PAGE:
The leftovers, you mean? No. We initially wanted to do this record with say, 11 songs and on it, and then record six other songs that we release a couple at a time every so often after the record. Because they were still good songs- they [could have] been on the record- but fans are a lot more hungry these days. With the internet and with the ease of information, I just wanted to give the fans something else to listen to after the fact. Then we started doing these songs and we’re like, “Goddamnit, all of these songs are way too good to cut.” We didn’t know which ones to cut so it ended up like we were gonna do a 10 song record when we had 16 songs after we started recording with [producer] Bob [Marlette]. We had 16 songs, which ones are going to be cut? And everyone had a different list of songs they wanted to release. So we’re like, “Crap, let’s do 11, crap let’s do 12. Well, we can’t just do 12 let’s do 13! Ok, awesome. We’re done.”
Man, that’s an excellent problem to have as far as songwriting goes.
Exactly! That was our joke the whole time. It was like, “This is a big problem, but not a bad problem to have.”
Members of the band have indicated in the press that some elements of Atreyu’s identity were absent on Lead Sails Paper Anchor that you wanted to bring back. What parts of Atreyu’s past did you focus on reclaiming when recording this album?
I don’t think we reclaimed anything from our past. I think on this record we used everything we’ve learned over the past ten years of being a band. We’re not going to write another The Curse. We’re not going to write another Suicide Notes [and Butterfly Kisses]. That’s what we wrote when were 18 years old. We’re all grown adults now. Two of us are married. We’re never going to write those albums again… I don’t understand when people are just like, “What the fuck, man? You need to sound like so and so’s record, this record, this song.” It’s like, “Fuck you, man.” Why would I want to condemn myself to writing that style or song for the rest of my life? If you want to listen to that song, listen to that song.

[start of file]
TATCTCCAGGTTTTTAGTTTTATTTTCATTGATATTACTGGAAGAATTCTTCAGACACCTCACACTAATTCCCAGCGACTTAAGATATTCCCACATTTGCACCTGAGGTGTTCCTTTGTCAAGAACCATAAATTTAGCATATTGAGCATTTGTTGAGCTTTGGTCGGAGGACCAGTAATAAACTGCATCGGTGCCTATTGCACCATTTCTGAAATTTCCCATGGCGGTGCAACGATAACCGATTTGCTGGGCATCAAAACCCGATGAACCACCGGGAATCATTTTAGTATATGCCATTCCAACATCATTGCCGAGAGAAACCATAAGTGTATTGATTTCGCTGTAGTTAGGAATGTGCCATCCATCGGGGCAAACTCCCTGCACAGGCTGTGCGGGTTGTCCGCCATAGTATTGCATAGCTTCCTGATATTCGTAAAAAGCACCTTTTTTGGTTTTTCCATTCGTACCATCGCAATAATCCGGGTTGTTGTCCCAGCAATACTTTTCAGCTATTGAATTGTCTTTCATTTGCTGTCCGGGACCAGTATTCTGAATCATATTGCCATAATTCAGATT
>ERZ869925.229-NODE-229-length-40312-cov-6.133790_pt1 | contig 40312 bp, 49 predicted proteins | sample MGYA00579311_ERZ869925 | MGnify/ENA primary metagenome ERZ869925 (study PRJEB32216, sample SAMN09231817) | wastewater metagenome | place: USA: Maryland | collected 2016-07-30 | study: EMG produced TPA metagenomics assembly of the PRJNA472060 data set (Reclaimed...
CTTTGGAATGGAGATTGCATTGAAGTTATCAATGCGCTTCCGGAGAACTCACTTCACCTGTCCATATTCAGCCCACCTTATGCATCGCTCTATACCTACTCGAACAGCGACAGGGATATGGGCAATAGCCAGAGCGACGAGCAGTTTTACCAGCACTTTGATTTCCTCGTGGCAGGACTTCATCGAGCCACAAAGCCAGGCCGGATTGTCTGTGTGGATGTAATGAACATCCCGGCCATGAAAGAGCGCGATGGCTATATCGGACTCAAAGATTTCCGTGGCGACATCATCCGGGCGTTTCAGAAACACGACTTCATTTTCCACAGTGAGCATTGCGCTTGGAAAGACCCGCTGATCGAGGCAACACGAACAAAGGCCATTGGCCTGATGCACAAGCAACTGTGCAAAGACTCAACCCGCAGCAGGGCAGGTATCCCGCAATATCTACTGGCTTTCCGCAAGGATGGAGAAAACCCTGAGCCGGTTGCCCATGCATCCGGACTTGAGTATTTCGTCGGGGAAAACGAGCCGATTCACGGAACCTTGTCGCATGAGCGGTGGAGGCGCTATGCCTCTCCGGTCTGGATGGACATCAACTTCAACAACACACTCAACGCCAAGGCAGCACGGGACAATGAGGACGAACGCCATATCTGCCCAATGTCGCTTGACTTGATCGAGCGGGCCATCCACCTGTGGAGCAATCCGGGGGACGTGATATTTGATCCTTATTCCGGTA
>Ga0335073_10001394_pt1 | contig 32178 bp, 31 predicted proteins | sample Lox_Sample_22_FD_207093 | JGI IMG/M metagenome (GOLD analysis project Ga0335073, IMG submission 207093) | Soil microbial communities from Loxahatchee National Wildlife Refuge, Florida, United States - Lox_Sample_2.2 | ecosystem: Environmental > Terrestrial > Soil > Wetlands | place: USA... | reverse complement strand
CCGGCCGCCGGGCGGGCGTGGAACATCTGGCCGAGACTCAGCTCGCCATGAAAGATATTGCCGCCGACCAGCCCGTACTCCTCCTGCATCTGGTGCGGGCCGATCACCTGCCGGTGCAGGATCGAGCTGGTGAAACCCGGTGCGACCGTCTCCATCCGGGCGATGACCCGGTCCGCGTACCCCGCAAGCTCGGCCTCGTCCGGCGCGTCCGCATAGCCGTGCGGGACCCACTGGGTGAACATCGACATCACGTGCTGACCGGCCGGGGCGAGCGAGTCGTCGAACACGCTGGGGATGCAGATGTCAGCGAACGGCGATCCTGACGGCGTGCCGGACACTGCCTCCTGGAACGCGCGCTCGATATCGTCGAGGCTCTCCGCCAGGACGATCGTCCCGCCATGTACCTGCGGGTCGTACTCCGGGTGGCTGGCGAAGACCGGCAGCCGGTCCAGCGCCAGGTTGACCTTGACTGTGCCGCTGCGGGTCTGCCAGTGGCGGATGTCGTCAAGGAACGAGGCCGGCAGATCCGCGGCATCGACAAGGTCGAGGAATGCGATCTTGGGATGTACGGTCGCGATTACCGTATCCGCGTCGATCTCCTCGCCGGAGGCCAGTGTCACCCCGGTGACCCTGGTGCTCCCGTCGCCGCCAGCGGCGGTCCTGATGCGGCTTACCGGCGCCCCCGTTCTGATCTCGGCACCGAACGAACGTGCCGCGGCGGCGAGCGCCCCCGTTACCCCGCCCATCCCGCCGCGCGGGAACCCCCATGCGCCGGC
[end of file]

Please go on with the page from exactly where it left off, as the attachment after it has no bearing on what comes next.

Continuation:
That kind of makes me curious how you’d say your musical tastes have changed most recently as a result of maturity. Are you into anything now that you never would’ve anticipated being into?
That’s really funny. I’d say last year I listened to more like movie soundtracks- not like the Spiderman movie soundtrack with Nickelback on it. I’m talking like Clint Mansell who did the movie The Fountain where it’s this absurdly beautiful, genuine and orchestral score that goes around the movie and makes the movie that much better. Or like Jonny Greenwood, the guitarist from Radiohead, did the score for There Will Be Blood and it’s gorgeous. It just blows my mind every time I listen to it. I listen to Sigur Ros and bands like that whereas when I was 13 or 14 years old, the only thing I wanted to listen to was Zao and Stretch Arm Strong, or Hot Water Music. And I still love all those bands today, but it doesn’t mean I don’t like new stuff too.